The Art of Patience in Real Estate Investing
by James Miller
I have a friend who is working on buying his first property. Besides looking for his own personal residence, he wants it to be a good investment. He is looking for a deal.
He is looking at a REO (Bank Owned) property that has been siting for a while. The condition was pretty rough, so the bank decided to put about $5000 into it to replace carpet and paint the place. A surprisingly good move on the banks part.
The fun part for me is that I see a lot of what I felt and did when I was looking for my firs investment property. I see his excitement and energy. I also see how he is too close to the deal and starting to justify things.
Today he called me and told me that they are only off by $1400 in price, and that he is feeling a lot of temptation to call up the broker and tell him that he will accept the banks last offer.
I preempted my next statement by telling him that it really comes down to how badly he and his girlfriend want the property. Since they are also looking at if for a residence, there can be some emotion involved. And I would hate to see him lose the property if he really wanted it.
As I had walked through the property for him, I then followed up with these two thoughts:
“It is a good deal, but not a great deal.”
“Banks are a lot more flexible than they let on.”
He had told me that the lender claimed that under no circumstances can they come down that extra $1400, they are already at their bottom dollar.
If this was an individual, I may be more inclined to believe it, but in reality nobody understands the time value of money more than a lender. They have to know that the longer they sit on a property, the more it is costing them. When given the choice between a $1400 hit and waiting another six months before getting a seller, I have to believe that the bank will eventually cave in.
There is always the chance that my friend will miss out, that some other investor or individual will decide on buying the property at that price, but if you can position yourself so that you are ok with any outcome, you will always do all right.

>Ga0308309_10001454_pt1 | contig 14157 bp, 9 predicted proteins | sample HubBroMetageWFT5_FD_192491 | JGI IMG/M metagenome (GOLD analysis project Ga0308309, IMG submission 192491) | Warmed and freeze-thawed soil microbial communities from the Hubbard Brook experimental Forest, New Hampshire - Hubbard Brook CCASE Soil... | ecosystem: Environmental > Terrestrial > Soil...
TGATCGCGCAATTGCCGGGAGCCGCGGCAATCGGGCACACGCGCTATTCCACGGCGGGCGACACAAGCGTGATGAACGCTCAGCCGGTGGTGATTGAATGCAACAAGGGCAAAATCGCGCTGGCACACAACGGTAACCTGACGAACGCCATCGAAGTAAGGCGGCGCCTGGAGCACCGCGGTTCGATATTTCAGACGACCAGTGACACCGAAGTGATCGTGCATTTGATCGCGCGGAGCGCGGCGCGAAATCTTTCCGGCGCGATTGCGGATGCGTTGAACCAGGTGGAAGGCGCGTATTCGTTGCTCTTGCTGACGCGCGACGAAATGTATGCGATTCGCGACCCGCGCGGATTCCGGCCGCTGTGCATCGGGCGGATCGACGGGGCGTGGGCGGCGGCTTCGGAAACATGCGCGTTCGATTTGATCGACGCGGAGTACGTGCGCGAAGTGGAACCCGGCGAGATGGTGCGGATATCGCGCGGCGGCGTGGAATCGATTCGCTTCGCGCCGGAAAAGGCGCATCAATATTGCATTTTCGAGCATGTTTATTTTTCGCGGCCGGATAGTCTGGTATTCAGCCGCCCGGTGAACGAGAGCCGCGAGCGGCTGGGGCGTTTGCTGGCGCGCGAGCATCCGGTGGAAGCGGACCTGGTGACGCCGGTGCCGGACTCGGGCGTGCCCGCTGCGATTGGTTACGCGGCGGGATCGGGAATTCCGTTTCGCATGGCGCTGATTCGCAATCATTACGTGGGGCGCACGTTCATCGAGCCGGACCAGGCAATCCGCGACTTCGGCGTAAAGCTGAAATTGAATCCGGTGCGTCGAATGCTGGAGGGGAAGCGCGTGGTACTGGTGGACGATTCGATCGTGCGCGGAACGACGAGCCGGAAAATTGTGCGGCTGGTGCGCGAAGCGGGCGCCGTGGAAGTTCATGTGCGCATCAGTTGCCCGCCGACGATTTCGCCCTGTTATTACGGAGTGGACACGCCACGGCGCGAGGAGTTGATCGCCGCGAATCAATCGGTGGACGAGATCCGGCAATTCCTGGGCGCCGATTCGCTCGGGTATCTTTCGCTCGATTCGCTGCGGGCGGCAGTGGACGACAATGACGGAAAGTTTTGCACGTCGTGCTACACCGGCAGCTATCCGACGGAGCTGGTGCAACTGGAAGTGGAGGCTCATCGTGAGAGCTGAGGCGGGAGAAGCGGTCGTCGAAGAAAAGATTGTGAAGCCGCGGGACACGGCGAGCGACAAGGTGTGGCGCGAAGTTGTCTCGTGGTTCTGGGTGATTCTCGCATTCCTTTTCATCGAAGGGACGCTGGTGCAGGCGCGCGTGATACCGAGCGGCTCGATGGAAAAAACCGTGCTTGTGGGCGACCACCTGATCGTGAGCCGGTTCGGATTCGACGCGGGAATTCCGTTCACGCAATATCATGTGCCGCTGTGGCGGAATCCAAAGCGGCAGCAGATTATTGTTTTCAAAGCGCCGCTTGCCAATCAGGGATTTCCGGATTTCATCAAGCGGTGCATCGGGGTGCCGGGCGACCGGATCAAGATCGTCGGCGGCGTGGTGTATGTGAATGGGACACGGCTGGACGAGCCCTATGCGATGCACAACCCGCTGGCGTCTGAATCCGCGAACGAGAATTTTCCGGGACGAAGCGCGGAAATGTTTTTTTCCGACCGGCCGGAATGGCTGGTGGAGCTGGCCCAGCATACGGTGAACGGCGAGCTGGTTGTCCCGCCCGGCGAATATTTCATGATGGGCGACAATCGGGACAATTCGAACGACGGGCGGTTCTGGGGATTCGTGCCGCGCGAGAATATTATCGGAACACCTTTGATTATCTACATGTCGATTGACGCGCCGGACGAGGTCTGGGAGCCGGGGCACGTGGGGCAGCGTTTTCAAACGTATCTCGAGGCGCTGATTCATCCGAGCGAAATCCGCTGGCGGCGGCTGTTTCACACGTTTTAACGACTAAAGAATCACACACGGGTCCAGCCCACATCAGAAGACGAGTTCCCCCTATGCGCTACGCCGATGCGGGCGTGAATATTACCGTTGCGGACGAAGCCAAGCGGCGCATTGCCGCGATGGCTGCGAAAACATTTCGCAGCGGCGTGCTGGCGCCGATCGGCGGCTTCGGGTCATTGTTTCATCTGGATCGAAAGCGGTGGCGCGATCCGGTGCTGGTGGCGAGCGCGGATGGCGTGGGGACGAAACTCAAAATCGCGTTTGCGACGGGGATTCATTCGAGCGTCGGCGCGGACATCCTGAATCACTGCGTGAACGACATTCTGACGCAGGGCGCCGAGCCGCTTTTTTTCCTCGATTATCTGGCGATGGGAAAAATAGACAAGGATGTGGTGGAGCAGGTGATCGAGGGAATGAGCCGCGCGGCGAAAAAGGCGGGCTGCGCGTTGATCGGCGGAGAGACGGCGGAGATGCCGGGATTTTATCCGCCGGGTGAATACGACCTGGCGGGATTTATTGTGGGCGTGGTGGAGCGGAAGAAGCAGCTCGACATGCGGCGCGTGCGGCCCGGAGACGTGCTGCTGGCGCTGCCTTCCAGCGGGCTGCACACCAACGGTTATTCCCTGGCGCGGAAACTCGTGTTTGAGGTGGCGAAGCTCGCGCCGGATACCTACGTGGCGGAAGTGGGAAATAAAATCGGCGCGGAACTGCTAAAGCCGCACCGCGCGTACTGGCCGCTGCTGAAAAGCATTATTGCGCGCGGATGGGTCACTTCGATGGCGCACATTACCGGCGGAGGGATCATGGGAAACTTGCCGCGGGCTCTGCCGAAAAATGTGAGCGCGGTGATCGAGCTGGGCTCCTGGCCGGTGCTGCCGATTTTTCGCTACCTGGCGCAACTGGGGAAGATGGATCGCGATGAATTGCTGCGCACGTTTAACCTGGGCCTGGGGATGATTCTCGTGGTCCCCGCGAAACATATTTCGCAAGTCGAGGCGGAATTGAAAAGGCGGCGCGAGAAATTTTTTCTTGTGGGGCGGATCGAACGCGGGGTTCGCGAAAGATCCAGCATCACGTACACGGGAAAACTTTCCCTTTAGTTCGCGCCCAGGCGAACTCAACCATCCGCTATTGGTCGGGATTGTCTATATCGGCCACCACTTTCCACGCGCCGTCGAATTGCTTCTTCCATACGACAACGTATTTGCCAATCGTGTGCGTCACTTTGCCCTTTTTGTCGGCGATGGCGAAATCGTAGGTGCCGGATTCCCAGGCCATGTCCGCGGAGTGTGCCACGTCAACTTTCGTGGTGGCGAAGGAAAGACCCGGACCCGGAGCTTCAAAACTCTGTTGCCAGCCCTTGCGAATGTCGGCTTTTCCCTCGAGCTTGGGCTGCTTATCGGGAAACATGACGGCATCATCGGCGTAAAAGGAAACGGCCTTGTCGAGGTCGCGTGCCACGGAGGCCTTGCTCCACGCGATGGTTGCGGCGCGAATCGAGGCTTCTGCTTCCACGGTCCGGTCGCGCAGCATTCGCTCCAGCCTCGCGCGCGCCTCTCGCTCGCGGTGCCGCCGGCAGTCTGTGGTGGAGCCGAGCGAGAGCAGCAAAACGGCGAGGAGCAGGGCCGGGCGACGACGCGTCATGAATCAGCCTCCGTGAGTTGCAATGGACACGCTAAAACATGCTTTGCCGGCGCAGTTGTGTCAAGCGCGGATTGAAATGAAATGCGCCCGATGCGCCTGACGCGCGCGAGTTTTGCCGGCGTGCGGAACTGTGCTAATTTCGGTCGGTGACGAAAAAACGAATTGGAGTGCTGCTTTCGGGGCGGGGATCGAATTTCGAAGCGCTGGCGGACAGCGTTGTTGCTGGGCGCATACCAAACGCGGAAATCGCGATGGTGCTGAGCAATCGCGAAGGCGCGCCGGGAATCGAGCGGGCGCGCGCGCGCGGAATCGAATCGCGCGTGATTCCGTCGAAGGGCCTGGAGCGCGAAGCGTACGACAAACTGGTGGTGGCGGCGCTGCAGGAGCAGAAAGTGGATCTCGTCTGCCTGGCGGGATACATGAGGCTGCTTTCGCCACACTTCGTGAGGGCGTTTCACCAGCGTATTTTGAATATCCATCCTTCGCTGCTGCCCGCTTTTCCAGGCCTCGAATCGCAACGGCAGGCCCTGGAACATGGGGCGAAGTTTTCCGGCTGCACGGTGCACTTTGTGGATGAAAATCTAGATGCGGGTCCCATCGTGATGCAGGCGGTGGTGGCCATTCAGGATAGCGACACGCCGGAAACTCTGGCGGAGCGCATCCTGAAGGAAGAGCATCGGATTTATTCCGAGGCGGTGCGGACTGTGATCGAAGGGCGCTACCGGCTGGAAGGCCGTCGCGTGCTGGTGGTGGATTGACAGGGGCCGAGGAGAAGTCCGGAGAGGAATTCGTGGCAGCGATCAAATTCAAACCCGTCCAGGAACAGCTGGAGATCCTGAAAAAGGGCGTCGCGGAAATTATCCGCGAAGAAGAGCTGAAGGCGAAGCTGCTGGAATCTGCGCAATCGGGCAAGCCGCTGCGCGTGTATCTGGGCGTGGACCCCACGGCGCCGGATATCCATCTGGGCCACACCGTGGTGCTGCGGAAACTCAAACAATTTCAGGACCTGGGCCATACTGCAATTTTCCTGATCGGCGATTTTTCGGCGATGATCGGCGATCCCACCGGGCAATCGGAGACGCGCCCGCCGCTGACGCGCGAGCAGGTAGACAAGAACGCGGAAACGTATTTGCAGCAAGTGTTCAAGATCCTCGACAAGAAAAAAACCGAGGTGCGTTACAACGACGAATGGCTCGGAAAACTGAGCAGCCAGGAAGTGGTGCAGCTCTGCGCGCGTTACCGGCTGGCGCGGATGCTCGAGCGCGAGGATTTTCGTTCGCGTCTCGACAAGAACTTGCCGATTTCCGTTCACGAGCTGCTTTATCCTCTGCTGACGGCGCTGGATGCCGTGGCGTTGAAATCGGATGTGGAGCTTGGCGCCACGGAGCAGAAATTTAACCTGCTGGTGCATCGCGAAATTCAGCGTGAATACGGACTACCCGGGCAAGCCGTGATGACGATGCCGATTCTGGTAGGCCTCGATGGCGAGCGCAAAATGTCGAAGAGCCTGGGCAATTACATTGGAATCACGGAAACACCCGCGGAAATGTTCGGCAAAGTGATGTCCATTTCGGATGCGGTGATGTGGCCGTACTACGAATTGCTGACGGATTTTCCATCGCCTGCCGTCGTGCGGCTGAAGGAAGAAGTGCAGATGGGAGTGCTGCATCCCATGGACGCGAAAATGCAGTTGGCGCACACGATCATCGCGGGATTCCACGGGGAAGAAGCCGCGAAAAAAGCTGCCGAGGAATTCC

Patience is the real key to buying, especially when starting out, where everything looks like a deal and you are so hungry to start investing , you can barely stand it.
Here are the basic steps to placing an offer on a property so that you can rest at night.
1) You need to quickly evaluate a property as best you can.
2) Set the price/ terms you are willing to buy it for
3) Negotiate to do better than the Price and terms
4) Be ok if you get an accepted offer, and willing to walk away if you don’t
I also noticed that my friend was commenting on how his Realtor was pretty close with him and he felt comfortable that he was looking out for his best interest.
He then later told me how the Realtor had commented that $1,400 was only going to be an extra X number of dollars per month on a payment.
This is a common technique that is used to sell. Taking a number that seems large and breaking it into terms that seem smaller. We have all heard some advertisement that talks about how something only costs “31 cents a day” or “less than your daily cup of coffee each morning”. This technique is used to break down our barrier to a pricing objection, by making it seem to be an insignificant amount.
When I heard that the Realtor did that, I told him that he might want to be wary about whose side the Realtor was really on.
I can only imagine how the enticement of a commission in these slow times can be tempting, maybe even to the point of bending morals.